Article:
Compiling ArangoDB under Windows

    With ArangoDB 3.0 a complete cmake environment was introduced. This alsostreamlines the dependencies on Windows. We suggest to use to install most ofthe dependencies. For sure most projects offer their own setup & installpackages, chocolatey offers a simplified way to install them with less userinteractions. You can even use chocolatey viaansibles 2.7 winrm facilityto do unattended installations of some software on Windows.

    First install the choco package manager by pasting this tiny cmdlet into acommand window with Administrator privileges (press Windows key, type and hit Ctrl+Shift+Enter):

    Since choco currently fails to alter the environment for,we suggest to download and install Visual Studio by hand.Currently Visual Studio 2017 is the only supported option.

    You need to make sure that it installs the Desktop development with C++ preset,else cmake will fail to detect it later on. Furthermore, the Windows 8.1 SDK and UCRT SDKoptional component is required to be selected during Visual Studio installation, else V8will fail to compile later on.

    After it successfully installed, start it once, so it can finish its setup.

    Now you can invoke the choco package manager for an unattended install of the dependencies(needs to be run with Administrator privileges again):

    1. choco install -y cmake.portable nsis python2 procdump windbg wget

    Then we need to install the OpenSSL library from its sources or using precompiled.

    Remember that you need to run below commands with Administrator privileges!

    If you want to checkout the code with git, install it like this:

    1. choco install -y git

    You need to allow andenable symlinks for your user.

    1. choco install -y winflexbison ruby

    Close and reopen the Administrator command window in order to continue with the ruby devkit:

    1. choco install -y ruby2.devkit

    And manually install the requirements via the Gemfile fetched from the ArangoDB Git repository(needs to be run with Administrator privileges):

    Note that the V8 build scripts and gyp aren’t compatible with Python 3.x hence you need python2!

    Download and extract the release tarball from

    Or clone the GitHub repository and checkout the branch or tag you need (e.g. devel)

    1. git clone -b devel
    2. cd arangodb

    Generate the Visual studio project files, and check back that cmake discovered all components on your system:

    1. mkdir Build64
    2. cd Build64

    Note that in some cases cmake struggles to find the proper python interpreter(i.e. the cygwin one won’t work). You can force overrule it by appending:

    1. -DPYTHON_EXECUTABLE:FILEPATH=C:/Python27/python.exe

    You can now load these in the Visual Studio IDE or use cmake to start the build:

    1. cmake --build . --config RelWithDebInfo

    The binaries need the ICU datafile icudt54l.dat, which is automatically copied into the directory containing theexecutable.

    If you intend to use the machine for development purposes, it may be more practical to copy it to a common place:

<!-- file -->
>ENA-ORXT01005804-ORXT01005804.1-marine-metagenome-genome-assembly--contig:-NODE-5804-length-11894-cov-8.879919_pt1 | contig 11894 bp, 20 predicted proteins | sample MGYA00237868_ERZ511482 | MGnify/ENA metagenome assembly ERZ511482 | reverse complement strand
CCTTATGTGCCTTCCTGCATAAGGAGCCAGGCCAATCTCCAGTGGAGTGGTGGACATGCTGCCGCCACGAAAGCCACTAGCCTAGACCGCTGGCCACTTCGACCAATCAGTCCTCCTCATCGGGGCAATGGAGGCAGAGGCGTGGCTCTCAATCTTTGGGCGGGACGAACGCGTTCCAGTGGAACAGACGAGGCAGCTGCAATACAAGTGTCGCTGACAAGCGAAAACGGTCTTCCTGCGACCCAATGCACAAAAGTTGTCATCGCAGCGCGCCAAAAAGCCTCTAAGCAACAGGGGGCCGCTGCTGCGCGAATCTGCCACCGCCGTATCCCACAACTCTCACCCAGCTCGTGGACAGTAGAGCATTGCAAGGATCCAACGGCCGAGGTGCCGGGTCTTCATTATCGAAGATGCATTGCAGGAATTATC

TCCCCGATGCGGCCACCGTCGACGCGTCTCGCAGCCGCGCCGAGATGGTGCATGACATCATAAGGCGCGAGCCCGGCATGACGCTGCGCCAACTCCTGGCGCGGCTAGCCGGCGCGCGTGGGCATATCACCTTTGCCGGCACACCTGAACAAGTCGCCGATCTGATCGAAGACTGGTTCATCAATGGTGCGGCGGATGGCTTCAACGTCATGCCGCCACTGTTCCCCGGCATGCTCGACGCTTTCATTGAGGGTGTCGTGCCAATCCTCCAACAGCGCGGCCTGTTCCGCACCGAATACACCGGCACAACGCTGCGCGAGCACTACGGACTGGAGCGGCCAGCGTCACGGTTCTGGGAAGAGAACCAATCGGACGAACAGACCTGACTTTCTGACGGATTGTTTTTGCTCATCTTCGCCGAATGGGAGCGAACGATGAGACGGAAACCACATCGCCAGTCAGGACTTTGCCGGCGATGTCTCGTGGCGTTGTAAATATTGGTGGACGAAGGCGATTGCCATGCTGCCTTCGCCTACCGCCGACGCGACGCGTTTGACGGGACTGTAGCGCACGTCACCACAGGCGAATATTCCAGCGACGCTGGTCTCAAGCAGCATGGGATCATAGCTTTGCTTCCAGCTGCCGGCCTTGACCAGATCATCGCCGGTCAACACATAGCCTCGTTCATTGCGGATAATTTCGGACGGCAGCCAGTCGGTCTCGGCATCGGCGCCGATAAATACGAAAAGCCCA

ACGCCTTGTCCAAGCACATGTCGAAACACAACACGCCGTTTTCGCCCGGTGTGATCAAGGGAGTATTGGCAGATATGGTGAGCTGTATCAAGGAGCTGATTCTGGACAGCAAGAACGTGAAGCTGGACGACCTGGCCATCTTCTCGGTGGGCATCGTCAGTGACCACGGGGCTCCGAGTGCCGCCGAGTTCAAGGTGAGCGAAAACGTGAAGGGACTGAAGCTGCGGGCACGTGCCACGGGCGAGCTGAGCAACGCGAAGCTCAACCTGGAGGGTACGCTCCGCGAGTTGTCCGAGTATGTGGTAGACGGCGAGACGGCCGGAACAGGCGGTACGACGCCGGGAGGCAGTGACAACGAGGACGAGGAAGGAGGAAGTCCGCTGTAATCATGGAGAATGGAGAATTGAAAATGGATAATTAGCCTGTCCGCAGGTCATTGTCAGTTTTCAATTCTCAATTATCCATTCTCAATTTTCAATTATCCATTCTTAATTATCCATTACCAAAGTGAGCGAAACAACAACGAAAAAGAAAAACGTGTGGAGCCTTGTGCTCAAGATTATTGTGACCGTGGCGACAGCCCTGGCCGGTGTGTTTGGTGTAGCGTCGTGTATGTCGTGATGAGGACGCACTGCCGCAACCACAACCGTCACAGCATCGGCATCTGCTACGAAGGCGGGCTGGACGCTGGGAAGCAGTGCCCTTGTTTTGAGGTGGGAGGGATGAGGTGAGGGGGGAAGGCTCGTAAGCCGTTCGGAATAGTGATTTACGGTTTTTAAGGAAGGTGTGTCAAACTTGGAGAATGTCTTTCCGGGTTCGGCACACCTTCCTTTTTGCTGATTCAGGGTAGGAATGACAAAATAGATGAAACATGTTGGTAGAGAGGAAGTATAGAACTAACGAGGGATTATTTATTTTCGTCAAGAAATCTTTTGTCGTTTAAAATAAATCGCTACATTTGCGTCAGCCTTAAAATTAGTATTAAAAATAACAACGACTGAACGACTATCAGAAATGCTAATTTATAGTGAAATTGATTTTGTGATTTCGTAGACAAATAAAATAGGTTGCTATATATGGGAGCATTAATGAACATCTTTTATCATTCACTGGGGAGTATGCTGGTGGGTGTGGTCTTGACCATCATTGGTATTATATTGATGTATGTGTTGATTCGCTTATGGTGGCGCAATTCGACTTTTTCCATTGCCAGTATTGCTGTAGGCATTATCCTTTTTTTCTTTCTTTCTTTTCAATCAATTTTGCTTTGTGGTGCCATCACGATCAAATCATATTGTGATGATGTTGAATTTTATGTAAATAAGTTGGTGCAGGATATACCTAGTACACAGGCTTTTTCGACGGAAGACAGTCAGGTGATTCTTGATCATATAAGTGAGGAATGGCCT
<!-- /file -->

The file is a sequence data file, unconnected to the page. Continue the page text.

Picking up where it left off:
The unit tests require a cygwin environment.

    You need at least make from cygwin. Cygwin also offers a cmake. Do not install the cygwin cmake.

    You should also issue these commands to generate user information for the cygwin commands:

    1. mkpasswd > /etc/passwd
    2. mkgroup > /etc/group

    Turning ACL off (noacl) for all mounts in cygwin fixes permissions troubles that may appear in the build:

    1. # /etc/fstab
    2. #
    3. # This file is read once by the first process in a Cygwin process tree.
    4. # To pick up changes, restart all Cygwin processes. For a description
    5. # see
    6. # noacl = Ignore Access Control List and let Windows handle permissions
    7. C:/cygwin64/bin /usr/bin ntfs binary,auto,noacl 0 0
    8. C:/cygwin64/lib /usr/lib ntfs binary,auto,noacl 0 0
    9. C:/cygwin64 / ntfs override,binary,auto,noacl 0 0
    10. none /cygdrive cygdrive binary,posix=0,user,noacl 0 0

    Cygwin will create proprietary files as placeholders by default instead ofactually symlinking files. The placeholders later tell Cygwin where to resolvepaths to. It does not intercept every access to the placeholders however, sothat 3rd party scripts break. Windows Vista and above support real symlinks,and Cygwin can be configured to make use of it:

    1. export CYGWIN="winsymlinks:native"

    Note that you must run Cygwin as administrator or change the Windows grouppolicies to allow user accounts to create symlinks (gpedit.msc if available).

    BTW: You can create symlinks manually on Windows like:

    1. mklink /H target/file.ext source/file.ext
    2. mklink /D target/path source/path
    3. mklink /J target/path source/path/for/junction

    And in Cygwin:

    You can then run the integration tests in the cygwin shell like that:

    1. Build64/bin/RelWithDebInfo/arangosh.exe \
    2. -c etc/relative/arangosh.conf \
    3. --log.level warning \
    4. --server.endpoint tcp:// \
    5. --javascript.execute UnitTests/unittest.js \
    6. -- \
    7. all \
    8. --build Build64 \
    9. --buildType RelWithDebInfo \
    10. --skipNondeterministic true \
    11. --skipTimeCritical true \
    12. --skipBoost true \